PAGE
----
News Articles

Why celebrate the Reformation after nearly 500 years?

EDITOR’S NOTE: During the coming months, Baptist Press will periodically publish stories observing the 500th anniversary of when Martin Luther posted the 95 Theses to the door of a church in Wittenberg, Germany, Oct. 31, 1517. Today’s articles are from The Pathway, newsjournal of the Missouri Baptist Convention, followed by one from Southern Baptist Theological Seminary.

JEFFERSON CITY, Mo. (BP) — Had he used a hammer, one could perhaps say that its sound would reverberate across Europe and, eventually, across the globe.

But it’s not fully certain that Martin Luther carried a hammer when, on Oct. 31, 1517, he approached the Castle Church in the small university town of Wittenberg, Germany, where he served as both priest and professor. Luther may have used paste, according to Reformation scholar Andrew Pettegree at the University of St. Andrews, when he posted a set of 95 Theses for public debate on the church door, which served at the time as a community-wide bulletin board.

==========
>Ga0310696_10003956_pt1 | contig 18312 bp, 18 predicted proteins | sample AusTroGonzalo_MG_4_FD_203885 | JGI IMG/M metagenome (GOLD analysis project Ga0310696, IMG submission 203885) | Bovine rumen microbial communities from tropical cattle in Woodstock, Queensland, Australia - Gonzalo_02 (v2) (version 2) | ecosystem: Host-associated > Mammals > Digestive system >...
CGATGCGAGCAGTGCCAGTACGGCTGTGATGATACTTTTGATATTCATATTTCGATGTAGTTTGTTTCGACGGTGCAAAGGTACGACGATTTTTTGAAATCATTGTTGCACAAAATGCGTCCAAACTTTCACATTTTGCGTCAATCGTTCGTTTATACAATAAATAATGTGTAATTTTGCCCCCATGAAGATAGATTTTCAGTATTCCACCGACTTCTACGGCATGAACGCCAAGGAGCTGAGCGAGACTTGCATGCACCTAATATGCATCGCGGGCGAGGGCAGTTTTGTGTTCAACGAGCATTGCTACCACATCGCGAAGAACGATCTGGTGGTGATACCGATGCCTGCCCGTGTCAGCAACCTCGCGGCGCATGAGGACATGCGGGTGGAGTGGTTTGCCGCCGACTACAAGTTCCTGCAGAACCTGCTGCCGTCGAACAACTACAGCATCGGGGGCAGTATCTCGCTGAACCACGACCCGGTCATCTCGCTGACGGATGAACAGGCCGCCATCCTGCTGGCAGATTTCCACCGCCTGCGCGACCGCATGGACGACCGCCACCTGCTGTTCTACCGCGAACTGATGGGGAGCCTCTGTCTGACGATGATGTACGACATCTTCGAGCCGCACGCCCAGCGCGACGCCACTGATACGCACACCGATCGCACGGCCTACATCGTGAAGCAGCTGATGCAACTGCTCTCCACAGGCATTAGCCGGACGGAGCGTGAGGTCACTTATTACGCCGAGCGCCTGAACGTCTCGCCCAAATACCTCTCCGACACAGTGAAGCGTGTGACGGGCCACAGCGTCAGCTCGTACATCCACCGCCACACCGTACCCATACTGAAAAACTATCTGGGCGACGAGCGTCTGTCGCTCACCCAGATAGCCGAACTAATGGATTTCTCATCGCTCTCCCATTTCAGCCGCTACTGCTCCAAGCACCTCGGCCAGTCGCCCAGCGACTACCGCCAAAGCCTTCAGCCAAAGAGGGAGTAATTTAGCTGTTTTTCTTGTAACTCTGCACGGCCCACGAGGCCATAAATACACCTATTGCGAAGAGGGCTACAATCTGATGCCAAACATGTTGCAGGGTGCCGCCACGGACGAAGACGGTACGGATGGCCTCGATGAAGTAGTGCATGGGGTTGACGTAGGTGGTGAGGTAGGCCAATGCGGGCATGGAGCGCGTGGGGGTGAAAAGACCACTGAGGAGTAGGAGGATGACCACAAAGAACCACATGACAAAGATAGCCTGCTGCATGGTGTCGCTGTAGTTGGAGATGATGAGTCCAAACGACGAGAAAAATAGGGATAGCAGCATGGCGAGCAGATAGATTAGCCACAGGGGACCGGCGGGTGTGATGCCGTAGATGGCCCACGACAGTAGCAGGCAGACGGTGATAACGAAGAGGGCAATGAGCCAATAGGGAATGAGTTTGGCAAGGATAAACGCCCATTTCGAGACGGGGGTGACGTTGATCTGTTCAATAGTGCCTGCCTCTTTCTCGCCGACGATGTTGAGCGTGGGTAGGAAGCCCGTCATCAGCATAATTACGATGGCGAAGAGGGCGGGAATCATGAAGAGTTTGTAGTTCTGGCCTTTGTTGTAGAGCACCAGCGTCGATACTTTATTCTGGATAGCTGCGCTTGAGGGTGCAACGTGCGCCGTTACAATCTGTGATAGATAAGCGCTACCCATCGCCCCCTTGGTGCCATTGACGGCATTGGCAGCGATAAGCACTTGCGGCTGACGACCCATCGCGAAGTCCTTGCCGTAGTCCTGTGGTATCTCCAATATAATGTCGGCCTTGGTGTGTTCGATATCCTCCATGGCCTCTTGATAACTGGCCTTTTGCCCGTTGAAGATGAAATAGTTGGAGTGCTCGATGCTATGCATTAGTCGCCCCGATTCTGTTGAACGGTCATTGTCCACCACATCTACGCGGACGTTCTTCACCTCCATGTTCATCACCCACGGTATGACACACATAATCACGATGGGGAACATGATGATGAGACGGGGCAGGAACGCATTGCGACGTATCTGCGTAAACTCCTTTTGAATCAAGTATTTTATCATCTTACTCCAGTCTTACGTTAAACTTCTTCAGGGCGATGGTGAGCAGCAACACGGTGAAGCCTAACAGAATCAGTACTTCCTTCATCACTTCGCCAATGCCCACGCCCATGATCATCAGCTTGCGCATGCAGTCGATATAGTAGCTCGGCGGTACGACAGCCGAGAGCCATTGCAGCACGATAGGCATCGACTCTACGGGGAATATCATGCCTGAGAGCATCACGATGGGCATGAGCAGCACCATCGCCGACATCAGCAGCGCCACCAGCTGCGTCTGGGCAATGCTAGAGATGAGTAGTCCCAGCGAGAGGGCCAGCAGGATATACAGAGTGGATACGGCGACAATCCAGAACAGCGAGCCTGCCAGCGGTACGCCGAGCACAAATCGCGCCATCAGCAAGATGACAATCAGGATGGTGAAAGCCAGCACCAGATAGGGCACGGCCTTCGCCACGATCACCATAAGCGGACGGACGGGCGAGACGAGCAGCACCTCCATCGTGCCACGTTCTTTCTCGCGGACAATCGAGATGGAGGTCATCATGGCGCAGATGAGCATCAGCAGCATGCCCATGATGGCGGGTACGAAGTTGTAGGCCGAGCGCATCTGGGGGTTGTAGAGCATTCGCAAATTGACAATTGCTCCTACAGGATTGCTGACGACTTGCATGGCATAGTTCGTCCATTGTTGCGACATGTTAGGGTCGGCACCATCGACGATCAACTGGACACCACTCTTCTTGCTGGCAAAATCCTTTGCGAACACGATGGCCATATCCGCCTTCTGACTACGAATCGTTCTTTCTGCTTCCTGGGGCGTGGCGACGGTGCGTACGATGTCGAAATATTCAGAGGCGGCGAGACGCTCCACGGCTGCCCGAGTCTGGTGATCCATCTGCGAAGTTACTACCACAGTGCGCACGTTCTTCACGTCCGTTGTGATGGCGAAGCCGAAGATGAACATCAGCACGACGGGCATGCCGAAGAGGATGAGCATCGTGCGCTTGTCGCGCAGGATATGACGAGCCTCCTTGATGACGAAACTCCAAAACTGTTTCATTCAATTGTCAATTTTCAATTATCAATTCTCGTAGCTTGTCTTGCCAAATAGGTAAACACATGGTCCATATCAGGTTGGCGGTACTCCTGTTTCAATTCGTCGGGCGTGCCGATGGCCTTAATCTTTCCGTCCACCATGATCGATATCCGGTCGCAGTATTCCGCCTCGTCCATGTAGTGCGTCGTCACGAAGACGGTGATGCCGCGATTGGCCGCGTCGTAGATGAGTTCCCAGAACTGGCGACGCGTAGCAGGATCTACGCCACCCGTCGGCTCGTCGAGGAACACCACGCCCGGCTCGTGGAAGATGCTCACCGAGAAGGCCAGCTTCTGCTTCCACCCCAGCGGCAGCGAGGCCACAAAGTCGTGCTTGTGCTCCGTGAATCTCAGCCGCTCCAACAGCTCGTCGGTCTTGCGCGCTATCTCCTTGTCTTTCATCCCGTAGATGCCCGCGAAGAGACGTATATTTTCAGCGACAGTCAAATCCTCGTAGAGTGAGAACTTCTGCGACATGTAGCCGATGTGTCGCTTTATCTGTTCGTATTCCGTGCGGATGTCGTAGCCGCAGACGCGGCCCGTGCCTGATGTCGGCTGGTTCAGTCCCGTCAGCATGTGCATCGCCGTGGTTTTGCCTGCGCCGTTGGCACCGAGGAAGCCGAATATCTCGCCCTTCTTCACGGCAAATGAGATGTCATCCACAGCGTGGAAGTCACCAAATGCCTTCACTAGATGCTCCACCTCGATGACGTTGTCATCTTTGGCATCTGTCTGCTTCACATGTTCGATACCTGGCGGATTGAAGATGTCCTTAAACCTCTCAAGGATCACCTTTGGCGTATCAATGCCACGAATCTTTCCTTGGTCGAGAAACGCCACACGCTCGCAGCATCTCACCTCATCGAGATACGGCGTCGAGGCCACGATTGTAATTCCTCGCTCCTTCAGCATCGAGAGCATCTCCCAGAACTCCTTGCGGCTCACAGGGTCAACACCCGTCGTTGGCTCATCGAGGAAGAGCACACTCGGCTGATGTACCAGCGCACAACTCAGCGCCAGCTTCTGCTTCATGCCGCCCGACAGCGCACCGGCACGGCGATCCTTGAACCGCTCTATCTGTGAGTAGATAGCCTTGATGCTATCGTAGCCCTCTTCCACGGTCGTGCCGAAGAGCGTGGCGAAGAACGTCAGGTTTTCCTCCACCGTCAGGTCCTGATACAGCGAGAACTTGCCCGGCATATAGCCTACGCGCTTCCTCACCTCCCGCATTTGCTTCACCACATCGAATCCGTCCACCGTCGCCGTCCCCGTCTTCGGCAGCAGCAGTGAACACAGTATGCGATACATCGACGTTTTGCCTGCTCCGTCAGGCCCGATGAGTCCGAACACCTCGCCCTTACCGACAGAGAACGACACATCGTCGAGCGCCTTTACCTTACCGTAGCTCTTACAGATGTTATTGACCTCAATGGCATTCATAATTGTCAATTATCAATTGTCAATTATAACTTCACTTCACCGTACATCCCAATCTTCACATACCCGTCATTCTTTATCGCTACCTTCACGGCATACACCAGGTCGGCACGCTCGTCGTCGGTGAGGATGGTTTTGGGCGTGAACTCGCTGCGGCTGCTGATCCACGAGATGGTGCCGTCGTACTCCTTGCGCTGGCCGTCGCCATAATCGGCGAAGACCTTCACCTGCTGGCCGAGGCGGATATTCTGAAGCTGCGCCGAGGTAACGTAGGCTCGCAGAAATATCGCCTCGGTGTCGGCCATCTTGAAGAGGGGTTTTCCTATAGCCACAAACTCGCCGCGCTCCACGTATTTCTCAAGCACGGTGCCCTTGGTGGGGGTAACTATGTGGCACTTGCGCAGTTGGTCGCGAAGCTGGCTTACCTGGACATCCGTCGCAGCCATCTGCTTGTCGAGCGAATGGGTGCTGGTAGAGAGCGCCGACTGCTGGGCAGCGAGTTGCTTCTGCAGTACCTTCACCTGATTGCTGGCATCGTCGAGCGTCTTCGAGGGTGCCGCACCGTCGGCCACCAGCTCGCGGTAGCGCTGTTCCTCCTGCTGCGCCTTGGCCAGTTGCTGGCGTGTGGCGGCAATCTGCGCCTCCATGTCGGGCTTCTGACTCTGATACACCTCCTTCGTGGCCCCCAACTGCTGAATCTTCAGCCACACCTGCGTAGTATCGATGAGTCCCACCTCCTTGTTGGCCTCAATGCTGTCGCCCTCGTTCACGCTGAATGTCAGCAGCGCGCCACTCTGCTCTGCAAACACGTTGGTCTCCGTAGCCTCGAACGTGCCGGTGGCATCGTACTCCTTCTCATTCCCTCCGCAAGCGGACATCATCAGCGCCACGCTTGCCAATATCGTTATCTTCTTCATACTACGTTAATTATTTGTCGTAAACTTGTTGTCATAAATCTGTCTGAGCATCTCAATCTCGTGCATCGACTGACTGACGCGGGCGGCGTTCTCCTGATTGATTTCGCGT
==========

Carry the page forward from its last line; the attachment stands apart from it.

Earlier that fall, Luther had introduced 97 different — though related — theses to faculty members at the university, and he was met then with some lively discussion from interested scholars and, no doubt, yawns from others.

But not so with his 95 Theses of Oct. 31. Soon, these declarations from Luther’s pen would go to print not only in Latin, the professional language of churchmen and academics, but also in the languages of the common folk — with sometimes revolutionary results.

These pungent theses criticized abuses of church power — especially the pope’s attempt to raise funds for renovating St. Peter’s Basilica in Rome by guaranteeing salvation to all who would simply donate to the building project. “As soon as the coin in the coffer rings, the soul from purgatory springs,” Johann Tetzel, a famed seller of the pope’s salvific guarantees (called “indulgences”), preached as he made his rounds throughout Germany.